Meet Amy Sloane


Chair, Jewish Women’s Giving Foundation 

A Pittsburgh native, Amy Sloane moved to Baltimore 30 years ago, less than a week before her oldest child was born. Since then, she’s raised three children – two sons who currently live in the Baltimore/Washington area, and a daughter who is getting a PhD in Australia. Over the years, she has volunteered extensively, taking on leadership roles throughout the community. Now, as the new chair of The Associated’s Jewish Women’s Giving Foundation (JWGF), Amy sees an opportunity to expand the table and bring in new voices, while addressing equity issues for women and girls.  

Here are eight things to know about Amy. 

She Traded in Law for Family 

Amy went to Yale University and the University of Michigan Law School and always assumed she’d be a judge or partner in a law firm. “When my husband, Pete, and I first moved to Baltimore, I took the Maryland Bar. I had an infant at the time and was living in a brand new city. Then, 16 months later, I had my daughter and went back work part-time. I stopped working 18 months after I had my third child. I realized it worked better for my family if I was more flexible and available. And, I haven’t looked back.”  

She’d Love to Meet Dr. Leana Wen 

“Dr. Wen (emergency physician and former Baltimore City Health Commissioner) has an amazing background and knowledge of healthcare inequities, and I’d love to talk to her about her thoughts on how we might solve these issues. In addition, when I was raising young children, I struggled with the balance between family and work life. I am always amazed at women who are able to do both.” 

The Death of Freddie Grey Motivated Her to Join JWGF 

A long-time volunteer, Amy had heard about JWGF for years, but never found the right time to get involved.  Freddie Grey’s death was the catalyst. “I always knew there were problems in Baltimore City, but never realized to what extent. Freddie Grey opened my eyes. I realized then that JWGF gave me the opportunity to combine my volunteer work in the Jewish community with trying to make a difference in Baltimore City.” 

The Big Three: Equity, Mental Health and Sex Trafficking 

“There are several areas I hope we can address. First of all, for many women and girls, their inability to access good education and health care make it difficult to succeed.  I also would say there is a critical need to address mental health services. The number of teen girls in Baltimore who attempt suicide is growing and it isn’t all about poverty. It’s happening at all socioeconomic levelsbut it is made worse if you don’t have enough to eat.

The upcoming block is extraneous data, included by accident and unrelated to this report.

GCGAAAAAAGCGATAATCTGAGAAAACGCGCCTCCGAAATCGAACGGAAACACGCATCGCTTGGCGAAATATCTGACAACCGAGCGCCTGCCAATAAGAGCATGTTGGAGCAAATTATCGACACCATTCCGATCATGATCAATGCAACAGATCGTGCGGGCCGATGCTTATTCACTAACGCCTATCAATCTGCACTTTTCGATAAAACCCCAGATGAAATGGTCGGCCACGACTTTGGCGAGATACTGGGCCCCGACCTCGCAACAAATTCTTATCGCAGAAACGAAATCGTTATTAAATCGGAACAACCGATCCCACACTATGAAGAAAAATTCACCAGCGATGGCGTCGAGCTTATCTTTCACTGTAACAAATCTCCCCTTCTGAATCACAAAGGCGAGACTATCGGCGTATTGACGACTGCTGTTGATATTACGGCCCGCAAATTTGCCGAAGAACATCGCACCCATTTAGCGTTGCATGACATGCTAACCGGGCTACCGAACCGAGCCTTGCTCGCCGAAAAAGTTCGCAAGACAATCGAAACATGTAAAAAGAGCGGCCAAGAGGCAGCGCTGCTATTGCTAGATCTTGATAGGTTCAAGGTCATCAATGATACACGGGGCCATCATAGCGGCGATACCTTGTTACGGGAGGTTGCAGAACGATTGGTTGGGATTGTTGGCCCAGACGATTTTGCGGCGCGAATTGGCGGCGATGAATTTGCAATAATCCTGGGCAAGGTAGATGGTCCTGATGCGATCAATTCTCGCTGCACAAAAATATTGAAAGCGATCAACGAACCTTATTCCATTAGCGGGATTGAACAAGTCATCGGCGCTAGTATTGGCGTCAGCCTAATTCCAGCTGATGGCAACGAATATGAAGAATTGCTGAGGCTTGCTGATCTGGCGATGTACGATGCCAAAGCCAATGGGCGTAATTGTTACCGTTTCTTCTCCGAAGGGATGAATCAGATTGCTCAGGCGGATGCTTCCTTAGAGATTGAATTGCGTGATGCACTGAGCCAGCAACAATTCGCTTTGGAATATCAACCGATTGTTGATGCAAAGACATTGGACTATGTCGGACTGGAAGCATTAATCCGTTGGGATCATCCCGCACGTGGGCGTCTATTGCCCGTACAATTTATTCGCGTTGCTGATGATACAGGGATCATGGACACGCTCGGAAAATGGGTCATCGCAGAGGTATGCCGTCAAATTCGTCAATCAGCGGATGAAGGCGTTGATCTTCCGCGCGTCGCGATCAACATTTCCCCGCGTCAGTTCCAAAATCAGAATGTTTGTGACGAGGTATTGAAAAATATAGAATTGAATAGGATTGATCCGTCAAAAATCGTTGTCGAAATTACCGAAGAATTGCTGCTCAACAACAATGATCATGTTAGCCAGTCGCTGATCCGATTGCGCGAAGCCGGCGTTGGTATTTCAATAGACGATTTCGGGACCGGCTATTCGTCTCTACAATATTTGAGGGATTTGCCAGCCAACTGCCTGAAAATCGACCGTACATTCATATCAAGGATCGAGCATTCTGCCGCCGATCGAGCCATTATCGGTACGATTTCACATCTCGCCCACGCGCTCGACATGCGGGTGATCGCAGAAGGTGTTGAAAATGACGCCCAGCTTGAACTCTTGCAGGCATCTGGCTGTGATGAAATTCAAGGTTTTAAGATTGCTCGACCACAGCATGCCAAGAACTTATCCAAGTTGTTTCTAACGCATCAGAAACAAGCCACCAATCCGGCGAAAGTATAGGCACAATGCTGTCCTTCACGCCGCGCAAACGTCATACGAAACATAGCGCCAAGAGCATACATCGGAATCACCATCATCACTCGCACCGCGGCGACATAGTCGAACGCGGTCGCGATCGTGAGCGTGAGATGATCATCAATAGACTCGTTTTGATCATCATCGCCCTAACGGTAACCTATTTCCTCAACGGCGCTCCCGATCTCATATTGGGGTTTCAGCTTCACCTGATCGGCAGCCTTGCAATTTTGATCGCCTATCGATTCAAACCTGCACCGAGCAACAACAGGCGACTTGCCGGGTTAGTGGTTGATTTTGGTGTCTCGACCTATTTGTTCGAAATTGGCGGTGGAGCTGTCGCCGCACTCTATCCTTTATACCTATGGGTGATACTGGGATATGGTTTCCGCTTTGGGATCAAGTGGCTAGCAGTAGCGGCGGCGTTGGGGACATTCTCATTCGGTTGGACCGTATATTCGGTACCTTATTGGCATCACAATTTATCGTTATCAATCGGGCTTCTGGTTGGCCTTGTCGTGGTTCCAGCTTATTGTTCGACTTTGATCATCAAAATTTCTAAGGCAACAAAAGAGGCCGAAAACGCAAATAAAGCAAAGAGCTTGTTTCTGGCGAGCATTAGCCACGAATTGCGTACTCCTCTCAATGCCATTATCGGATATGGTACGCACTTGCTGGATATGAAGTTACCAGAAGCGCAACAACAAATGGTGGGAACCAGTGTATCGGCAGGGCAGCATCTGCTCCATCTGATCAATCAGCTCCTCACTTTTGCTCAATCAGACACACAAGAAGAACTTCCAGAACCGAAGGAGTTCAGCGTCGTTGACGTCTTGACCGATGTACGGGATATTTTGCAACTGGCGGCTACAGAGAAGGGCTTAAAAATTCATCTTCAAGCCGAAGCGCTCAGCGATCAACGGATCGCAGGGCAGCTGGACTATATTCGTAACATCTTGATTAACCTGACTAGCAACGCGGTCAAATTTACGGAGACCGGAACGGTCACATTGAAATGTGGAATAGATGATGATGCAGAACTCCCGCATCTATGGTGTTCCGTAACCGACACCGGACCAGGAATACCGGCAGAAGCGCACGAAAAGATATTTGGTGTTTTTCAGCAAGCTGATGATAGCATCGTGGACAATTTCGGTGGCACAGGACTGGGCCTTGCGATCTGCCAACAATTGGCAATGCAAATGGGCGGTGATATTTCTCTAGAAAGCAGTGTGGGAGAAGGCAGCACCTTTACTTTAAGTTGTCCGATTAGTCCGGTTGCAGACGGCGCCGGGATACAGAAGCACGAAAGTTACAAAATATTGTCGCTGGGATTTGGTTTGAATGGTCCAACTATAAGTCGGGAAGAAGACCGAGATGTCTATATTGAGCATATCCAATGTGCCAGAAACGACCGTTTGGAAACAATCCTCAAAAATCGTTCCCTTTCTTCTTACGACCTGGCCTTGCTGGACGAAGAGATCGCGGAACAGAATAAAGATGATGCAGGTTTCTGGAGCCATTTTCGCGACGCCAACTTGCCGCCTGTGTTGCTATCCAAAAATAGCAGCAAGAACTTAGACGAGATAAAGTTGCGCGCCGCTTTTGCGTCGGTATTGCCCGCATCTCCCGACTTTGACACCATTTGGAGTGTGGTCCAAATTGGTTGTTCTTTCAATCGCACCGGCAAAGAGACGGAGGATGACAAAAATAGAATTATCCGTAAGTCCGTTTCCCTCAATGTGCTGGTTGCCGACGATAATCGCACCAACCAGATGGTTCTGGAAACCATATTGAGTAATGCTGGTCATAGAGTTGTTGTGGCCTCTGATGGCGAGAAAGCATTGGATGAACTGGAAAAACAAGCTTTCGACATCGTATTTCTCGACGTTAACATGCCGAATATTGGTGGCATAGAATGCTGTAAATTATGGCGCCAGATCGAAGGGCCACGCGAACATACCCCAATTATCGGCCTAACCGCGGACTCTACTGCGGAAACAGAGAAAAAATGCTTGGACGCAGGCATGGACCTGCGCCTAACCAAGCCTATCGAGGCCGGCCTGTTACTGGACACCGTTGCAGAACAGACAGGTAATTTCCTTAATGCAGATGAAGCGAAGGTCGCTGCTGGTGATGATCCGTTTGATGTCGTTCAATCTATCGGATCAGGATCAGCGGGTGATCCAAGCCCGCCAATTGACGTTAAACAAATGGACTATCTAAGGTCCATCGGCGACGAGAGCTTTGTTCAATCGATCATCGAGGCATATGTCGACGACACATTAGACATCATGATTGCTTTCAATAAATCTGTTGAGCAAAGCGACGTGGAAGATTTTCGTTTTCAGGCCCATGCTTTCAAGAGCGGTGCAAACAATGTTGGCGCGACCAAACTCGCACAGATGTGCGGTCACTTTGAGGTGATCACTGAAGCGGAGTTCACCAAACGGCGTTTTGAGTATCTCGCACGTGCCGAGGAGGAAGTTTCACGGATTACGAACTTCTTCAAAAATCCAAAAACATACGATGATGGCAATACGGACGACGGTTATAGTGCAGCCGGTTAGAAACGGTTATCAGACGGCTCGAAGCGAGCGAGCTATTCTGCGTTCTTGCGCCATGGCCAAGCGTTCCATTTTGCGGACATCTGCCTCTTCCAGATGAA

In addition, sex trafficking is a big problem in Baltimore, in huge part, because we are located right off I95.” 

As JWGF Chair She Hopes to Give More Women a Seat at the Table 

For Amy, that means making sure everyone feels welcome from younger women to professionals to retired women – even snowbirds. The pandemic made it clear that virtual meetings are a good tool for making JWGF more accessible.  

“In addition, I want to expand the table in terms of diversifying the organizations that we give grants to. I have found that there are many smaller organizations which may not have professional grant writers. Just because a grant isn’t polished, doesn’t mean the program can’t be fantastic.” 

Her Daughter Taught Her an Important Life Lesson 

“When I first started working, my generation expected there would be sexism in the workplace. If it wasn’t blatant, we were told to ignore it and move forward. 

A generation later, my daughter in grad school was studying in a male-dominated field and felt she wasn’t treated right. She went to the professor and spoke up and told him it wasn’t acceptable. My daughter taught me that as women, we need to speak up when there is a problem, and we have a right not to put up with it.” 

Being a Grandmother is One of Her Favorite Roles (and the perfect cure for sleeping through the night) 

“May I just say (after two days babysitting her grandson Reuben) watching a one-year-old puppy (mine) and a two-year-old active boy is exhausting, but so much fun. By far the best part is being able to enjoy his energy and laughter and know that at the end of the day I will be able to sleep through the night! Also, of course, realizing how our family is growing, and the next generation has begun.” 

Her Grandfather was a Pittsburgh Steelers Announcer 

A huge football fan, growing up in Pittsburgh, football season meant rooting for the Steelers. To top it off, her father’s father was the announcer for the team for years. Yet, when the Ravens came to town Amy made a decision that it would be better if everyone in her family rooted for the same team. Since then, she’s become a huge Ravens fan and even has season tickets. During Steeler and Ravens games, she and her brothers (still Steelers fans), enjoy a healthy rivalry, texting back and forth. “It’s always better when we win.” 

Meet other JWGF women, including Julie Newman and Jodi Moskowitz.


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